I know that MAD MEN is moving into the part of the 1960s when the clothes and interior design started to suck, but does the show have to become boring to go along with it? I cannot recall ever being so bored by an installment of the four-time Emmy-winning drama.
Maybe because so much time was devoted to Betty (January Jones), my least favorite character. In today’s parlance, Betty is struggling to get her body back after baby. She currently resembles one of the Kardashians — the large one who looks like she could play for the Jets… Khloé. Jones donned a fat suit to exaggerate her own weight gain from her real-life pregnancy.
Anyway, Betty’s mother-in-law helpfully suggests she go on diet pills to burn away all the flab, so Betty goes to a doctor who finds a tumor on her thyroid. Panicked, Betty calls Don (Jon Hamm), who is overcome with sympathy for his baby mama. He tells Megan (Jessica Paré) and even Roger (John Slattery). To his credit, Don is worried about his kids, which seems odd, because I remember that Megan’s unflappable skill with the kids was what first attracted Don to her. Betty runs into an old pal who has terminal cancer, and then a passing seer (seriously?) reads Betty’s tea leaves, calling her the rock of her family. Bets loses it, fearing she’s going to die and even has a dream about it — but then her tumor turns out to be benign. Henry (Christopher Stanley) tells Don about it, but doesn’t tell Betty that he told him. I wonder if she will try and milk her “condition” for concessions from Don?
Meanwhile, the guy from Heinz wants the Rolling Stones to record a jingle, so Don and Harry (Rich Sommer) go to a concert and try to get backstage with the help of some pot-smoking teen girls. Interestingly, Don is more paternal than lecherous with the young lady. He really is getting old…. When Harry finally does get into the dressing room, he gets the contract signed — by the wrong band. Back at the office, Peggy (Elisabeth Moss) is put in charge of hiring a new copywriter and settles on Michael Ginsberg (Ben Feldman), a stereotype of a Jew who comes within a few paces of being an embarrassing caricature. Roger wants him hired because it will make Sterling Cooper Draper Pryce look diverse and inclusive. (Speaking of which, SCDP actually hired one of the black applicants from last week to work on Don’s desk. Bravo!)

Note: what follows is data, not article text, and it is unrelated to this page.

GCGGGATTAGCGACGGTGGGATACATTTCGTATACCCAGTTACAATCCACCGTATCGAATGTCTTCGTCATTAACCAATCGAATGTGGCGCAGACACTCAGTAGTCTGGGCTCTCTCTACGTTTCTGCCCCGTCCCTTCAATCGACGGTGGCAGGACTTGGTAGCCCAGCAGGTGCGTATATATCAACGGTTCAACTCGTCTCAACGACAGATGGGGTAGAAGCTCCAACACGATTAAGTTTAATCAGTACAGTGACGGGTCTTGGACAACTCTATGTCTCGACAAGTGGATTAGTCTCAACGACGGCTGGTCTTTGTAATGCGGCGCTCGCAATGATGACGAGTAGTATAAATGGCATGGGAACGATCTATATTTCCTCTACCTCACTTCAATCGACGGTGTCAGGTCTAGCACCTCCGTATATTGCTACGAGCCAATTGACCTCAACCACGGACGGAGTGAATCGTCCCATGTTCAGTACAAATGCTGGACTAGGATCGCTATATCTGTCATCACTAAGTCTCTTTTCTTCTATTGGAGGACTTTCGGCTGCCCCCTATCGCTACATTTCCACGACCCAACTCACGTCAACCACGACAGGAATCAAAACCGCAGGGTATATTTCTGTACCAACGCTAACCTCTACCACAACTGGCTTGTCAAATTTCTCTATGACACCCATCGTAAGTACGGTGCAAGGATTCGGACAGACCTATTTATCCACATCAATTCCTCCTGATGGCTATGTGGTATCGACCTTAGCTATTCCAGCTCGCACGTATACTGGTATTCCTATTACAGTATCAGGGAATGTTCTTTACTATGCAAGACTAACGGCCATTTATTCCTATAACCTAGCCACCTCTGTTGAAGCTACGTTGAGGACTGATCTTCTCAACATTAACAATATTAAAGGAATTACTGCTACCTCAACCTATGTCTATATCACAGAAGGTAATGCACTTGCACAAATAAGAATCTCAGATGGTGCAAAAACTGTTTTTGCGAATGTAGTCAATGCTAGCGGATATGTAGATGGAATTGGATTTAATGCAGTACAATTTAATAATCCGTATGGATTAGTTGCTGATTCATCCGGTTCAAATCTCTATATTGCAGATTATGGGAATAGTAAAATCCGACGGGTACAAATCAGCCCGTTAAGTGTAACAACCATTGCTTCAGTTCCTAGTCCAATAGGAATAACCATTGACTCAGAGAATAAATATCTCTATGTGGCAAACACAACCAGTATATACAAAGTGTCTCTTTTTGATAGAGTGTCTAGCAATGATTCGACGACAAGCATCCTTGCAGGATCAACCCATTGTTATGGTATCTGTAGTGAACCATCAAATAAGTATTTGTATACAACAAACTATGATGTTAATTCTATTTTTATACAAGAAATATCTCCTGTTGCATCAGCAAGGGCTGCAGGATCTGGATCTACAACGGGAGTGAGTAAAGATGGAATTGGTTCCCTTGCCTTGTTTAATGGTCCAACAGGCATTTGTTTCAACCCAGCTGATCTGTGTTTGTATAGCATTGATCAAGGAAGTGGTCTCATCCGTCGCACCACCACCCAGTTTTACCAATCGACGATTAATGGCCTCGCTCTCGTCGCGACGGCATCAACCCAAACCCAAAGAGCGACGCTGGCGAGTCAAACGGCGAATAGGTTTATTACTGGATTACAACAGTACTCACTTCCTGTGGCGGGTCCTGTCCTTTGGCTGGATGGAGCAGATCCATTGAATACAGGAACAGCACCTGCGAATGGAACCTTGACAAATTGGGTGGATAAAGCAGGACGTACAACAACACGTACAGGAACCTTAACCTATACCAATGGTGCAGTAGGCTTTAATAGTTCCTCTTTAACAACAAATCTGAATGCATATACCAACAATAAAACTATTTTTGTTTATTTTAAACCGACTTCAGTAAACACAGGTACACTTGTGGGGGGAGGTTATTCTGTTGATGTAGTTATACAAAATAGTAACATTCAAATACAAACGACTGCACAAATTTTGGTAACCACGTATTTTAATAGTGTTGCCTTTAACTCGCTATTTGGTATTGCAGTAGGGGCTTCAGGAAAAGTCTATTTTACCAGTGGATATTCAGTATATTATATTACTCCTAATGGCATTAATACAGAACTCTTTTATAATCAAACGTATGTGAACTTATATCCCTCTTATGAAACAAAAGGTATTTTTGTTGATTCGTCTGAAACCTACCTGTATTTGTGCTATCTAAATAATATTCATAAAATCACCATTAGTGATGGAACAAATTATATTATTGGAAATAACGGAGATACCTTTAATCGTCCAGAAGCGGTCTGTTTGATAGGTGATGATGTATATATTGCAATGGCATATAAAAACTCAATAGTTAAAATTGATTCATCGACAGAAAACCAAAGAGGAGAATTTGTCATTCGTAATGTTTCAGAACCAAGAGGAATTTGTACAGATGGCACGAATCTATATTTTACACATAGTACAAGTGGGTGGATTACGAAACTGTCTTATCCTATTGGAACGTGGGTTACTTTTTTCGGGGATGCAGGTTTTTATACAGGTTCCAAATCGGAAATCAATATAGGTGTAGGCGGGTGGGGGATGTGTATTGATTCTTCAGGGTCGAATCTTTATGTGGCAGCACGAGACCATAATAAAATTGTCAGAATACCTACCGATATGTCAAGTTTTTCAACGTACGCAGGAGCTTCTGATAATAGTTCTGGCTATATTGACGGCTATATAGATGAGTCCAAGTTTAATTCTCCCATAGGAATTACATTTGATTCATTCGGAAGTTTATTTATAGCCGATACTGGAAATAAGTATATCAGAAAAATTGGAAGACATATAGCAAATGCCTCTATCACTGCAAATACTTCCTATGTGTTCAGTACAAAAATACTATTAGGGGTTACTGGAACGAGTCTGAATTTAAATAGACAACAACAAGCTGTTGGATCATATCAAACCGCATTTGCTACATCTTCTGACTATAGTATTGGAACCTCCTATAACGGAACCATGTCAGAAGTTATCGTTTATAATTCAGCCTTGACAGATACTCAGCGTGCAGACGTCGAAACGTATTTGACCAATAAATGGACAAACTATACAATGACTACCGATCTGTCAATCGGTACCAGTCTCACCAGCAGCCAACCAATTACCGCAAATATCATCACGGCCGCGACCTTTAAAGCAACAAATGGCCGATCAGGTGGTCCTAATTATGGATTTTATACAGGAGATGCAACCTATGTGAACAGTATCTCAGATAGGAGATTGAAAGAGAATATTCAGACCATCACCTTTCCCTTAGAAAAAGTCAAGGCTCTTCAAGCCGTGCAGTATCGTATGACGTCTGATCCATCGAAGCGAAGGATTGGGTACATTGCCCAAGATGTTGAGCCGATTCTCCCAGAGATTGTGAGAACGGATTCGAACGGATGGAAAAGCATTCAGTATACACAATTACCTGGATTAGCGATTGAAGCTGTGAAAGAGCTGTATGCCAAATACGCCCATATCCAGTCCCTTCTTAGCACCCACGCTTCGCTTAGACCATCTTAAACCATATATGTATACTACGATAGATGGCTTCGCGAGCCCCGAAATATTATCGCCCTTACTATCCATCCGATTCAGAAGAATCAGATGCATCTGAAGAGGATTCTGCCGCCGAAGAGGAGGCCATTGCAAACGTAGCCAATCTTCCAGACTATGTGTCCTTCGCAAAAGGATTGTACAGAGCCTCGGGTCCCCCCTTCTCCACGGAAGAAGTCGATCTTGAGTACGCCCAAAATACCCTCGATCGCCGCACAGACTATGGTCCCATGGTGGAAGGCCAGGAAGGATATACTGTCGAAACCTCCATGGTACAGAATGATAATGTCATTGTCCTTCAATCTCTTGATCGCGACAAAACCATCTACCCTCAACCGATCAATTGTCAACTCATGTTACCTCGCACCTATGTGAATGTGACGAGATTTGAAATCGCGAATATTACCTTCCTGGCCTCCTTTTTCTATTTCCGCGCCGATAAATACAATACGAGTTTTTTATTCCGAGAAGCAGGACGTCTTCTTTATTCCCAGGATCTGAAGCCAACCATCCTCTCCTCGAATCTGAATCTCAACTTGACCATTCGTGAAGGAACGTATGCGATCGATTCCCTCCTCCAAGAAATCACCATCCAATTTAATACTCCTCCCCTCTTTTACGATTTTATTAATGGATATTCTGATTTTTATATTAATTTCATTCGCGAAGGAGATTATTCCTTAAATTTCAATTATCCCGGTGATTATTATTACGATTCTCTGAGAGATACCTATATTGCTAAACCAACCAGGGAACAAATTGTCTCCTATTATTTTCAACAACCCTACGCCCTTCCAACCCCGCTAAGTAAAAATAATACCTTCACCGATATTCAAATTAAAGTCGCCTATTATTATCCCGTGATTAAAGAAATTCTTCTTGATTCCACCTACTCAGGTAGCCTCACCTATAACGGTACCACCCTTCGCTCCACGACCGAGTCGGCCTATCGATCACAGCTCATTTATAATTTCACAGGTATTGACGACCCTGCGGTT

The best plotline saw Pete (Vincent Kartheiser) once again cast himself as the messiah of SCDP by announcing the return of Mohawk Air — an account he dangled in front of Roger before stealing the thunder for himself. Roger has had it with the punk, and I look forward to his revenge. One would think that someone with Roger’s connections could really screw Pete over, but would Roger be willing to potentially damage the company to get back at Pete? Yes. Yes, he would.
So, anyway, this episode was a total snore for me — but then again, MAD MEN always seems to toss a clunker into the mix every season. They can’t all be perfect. This will probably prove to be important to the overall season arc somewhere down the line — especially all of Henry’s cryptic phone calls with NYC mayor Lindsay. And the episode will probably be nominated for a slew of Emmys, simply because I didn’t like it.
And neither will conservatives: Did you catch that line from Henry about George Romney, the governor of Michigan, being “a clown”? Yes, he was referring to the father of 2012 presidential candidate Mitt Romney!
Betty doesn’t seem to have learned anything from this Very Special Episode, which is kinda cool in my book. People don’t always listen to the danger signals their bodies are putting out until it’s too late. So chow down on those ice cream sundaes, Betty. Live for today, because no one is promised tomorrow. Or next season.